By JENNY GRAINER
Jenny Grainer arrived in the Algarve to live, work and raise a family in 1968. She is a freelance writer and her book Portugal and the Algarve Now and Then has sold more than 2,000 copies.
AS CHRISTMAS approaches and another year draws to its inevitable end, those of us who live in Portugal, particularly here in the Algarve, should count our blessings.
The sun shines for many hours of the day, the rain has turned the summer dried countryside into a velvety green blanket and the farmers are very happy.
Ours is a winter wonderland in more ways than just the pleasant climate. Most of the foreign community living here come from a background that allows them to enjoy a reasonable if not luxurious way of life. Unlike many people in this world, even if pensions and share prices have been reduced because of the falling pound, we will still manage to have a few gifts under the tree with loved ones around us, either here or wherever we are going to join them – maybe even the other side of the world where relatives are now living.
We can talk on the phone to those who cannot be with us in the flesh and through the wonder of our computers we will be able see children, grandchildren, family and friends with our web-cams. Yes, I know we have a share of the problems that many face, robberies in particular, which happened to me and a neighbour on a Portuguese urbanisation, but flip the coin and be thankful that we have things to rob and often the money to replace them.
Throughout the Algarve, roundabouts have sprung into being like mushrooms, hopefully making driving a little safer. Some of them are works of art with symbolic sculptures or oases of Palm trees, spectacular to behold all year round and sparkling and shining now like beacons in the sky with Christmas decorations the local councils have provided.
The shopping streets are also beautifully decorated unashamedly celebrating the birth of Christ with not a care in the world about political correctness. Nativity scenes abound in shop windows, public libraries and schools, and many Town Halls have organised competitions to find the most imaginative. Is anyone offended? I don’t think so.
Christmas fairs are presenting an eager gift-buying public with all sorts of crafts and homemade produce although their days may be numbered if ‘Health and Safety’ come across them.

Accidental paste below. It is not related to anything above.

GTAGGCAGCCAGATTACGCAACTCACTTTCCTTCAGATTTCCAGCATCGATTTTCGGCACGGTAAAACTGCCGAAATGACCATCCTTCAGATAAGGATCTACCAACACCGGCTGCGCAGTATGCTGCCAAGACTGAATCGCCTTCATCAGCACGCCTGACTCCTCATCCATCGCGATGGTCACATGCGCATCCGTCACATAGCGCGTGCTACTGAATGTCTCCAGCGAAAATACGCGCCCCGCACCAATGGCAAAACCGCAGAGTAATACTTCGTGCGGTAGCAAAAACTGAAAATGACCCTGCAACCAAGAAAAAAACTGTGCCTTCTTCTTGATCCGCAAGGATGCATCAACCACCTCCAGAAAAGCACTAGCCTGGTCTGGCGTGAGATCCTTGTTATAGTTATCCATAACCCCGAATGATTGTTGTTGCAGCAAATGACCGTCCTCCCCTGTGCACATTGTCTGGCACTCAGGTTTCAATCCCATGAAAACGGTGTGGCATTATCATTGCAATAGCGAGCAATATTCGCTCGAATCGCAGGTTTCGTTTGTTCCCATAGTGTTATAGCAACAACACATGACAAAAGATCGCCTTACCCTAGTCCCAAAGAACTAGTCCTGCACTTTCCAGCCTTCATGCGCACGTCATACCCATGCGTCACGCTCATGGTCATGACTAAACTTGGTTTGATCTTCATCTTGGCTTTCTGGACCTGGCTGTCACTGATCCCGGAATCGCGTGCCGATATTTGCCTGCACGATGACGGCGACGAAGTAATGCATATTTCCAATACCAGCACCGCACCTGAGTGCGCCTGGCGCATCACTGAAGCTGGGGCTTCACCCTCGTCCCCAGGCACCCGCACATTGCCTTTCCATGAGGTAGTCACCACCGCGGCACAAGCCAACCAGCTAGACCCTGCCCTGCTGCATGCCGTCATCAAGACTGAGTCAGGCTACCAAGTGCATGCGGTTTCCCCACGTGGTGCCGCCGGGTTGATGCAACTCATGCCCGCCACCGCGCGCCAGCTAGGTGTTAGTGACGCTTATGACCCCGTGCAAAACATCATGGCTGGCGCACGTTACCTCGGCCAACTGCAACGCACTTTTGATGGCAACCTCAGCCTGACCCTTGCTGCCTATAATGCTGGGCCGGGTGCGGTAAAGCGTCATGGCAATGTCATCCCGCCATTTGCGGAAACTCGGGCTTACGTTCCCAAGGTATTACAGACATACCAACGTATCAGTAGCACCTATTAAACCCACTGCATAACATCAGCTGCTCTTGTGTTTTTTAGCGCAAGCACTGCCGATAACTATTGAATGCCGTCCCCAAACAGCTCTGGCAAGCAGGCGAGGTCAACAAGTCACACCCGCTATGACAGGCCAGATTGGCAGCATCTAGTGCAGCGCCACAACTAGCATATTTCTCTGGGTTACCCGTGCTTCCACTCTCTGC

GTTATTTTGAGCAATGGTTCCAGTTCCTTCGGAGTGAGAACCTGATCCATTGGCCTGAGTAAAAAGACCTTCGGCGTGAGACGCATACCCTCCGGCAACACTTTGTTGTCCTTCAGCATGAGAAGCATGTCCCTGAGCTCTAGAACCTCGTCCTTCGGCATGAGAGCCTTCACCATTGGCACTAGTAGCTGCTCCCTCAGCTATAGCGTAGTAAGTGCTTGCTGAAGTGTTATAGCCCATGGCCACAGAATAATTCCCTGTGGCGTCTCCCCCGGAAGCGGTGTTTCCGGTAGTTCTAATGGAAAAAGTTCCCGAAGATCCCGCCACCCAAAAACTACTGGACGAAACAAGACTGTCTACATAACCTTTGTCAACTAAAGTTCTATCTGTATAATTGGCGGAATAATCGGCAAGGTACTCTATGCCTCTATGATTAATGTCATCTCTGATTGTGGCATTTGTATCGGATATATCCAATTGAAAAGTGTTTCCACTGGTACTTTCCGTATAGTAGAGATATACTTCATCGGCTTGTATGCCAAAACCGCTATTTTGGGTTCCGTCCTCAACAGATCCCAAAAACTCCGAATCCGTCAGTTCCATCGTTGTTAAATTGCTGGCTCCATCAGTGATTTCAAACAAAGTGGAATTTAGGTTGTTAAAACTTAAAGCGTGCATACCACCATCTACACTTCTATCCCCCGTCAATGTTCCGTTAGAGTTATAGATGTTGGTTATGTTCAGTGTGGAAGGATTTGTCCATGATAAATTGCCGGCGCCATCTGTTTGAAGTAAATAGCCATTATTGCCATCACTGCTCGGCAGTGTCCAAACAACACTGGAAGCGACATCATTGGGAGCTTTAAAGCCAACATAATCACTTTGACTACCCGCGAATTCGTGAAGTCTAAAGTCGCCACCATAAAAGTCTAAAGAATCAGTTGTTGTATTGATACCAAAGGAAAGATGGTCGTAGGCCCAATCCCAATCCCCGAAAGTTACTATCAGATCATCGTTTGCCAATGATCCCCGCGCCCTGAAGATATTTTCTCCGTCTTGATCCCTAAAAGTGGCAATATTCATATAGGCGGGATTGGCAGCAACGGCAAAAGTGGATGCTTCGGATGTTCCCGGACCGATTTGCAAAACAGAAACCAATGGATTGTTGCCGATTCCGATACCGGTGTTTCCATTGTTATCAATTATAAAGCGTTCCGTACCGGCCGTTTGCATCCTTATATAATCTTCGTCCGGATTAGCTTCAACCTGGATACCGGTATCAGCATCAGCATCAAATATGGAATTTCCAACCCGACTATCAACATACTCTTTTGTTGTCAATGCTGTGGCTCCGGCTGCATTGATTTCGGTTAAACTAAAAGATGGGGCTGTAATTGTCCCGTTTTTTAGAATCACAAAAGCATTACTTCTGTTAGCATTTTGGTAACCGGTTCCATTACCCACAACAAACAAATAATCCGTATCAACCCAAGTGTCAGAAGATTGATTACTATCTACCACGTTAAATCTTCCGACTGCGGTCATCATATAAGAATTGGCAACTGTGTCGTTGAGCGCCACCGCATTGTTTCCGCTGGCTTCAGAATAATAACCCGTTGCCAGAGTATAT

Thank heavens, unless we happen to be in blatantly tourist areas we are unlikely to see our teenagers falling around drunkenly, with the GNR handing out Flip Flops to girls no longer capable of balancing on their stilettos, as a trial experiment that Devonshire police in the UK are doing.
We started our Christmas in an entirely different way this year by going to the theatre in Lagoa to see William Shakespeare’s silly but delightful play ‘A Midsummer Night’s Dream’. What a wonderful treat. I’m rather more used to putting on plays myself so it was quite exciting to sink back into the comfortable seats and be thoroughly entertained by first class actors, performing against a magical set. Director Priscilla Morgan certainly put the joy of the season into all the hearts of her audience.
Our last Christmas was spent in the home of a very dear friend and a very merry one it was. This year will be even better because my daughter and her husband will be joining us at home and she will be roasting her first turkey for me while I will just sit back and appreciate the feast I know she will prepare. Sharing Christmas with one of my three children will be very special and next year the plan is for all of us to descend on my eldest, the one with my three granddaughters, over there in sunny Manchester.
So, with much to look forward to, it will be sad to remember those who will not be sharing in our celebrations. Friends and strangers who will be facing their first Christmas without a loved one who has left this earthly life – all the selfless people who will be operating emergency services and even those behind locked doors because of crimes they have committed. Many of them will hopefully learn their lesson and straighten out their lives when they have served their sentence and return to the outside world, but some will have to seek a pardon from a greater power, because many of us will find it hard to forgive. Our thoughts will turn to innocent children like Baby P and the inhumane treatment metered out to this beautiful child by the people meant to care for him,or Karen Mathews who has seemingly placed her selfish needs and desires, before any of the seven children she has brought into the world.
Make each day a special one, as none of us know which will be the last. Don’t put off until tomorrow whatever you can do today. Send those cards and letters and wrap those packages with love. Make peace with your enemies and don’t go to bed angry. Have a wonderful Christmas and, God willing, I’ll be with you again in 2009.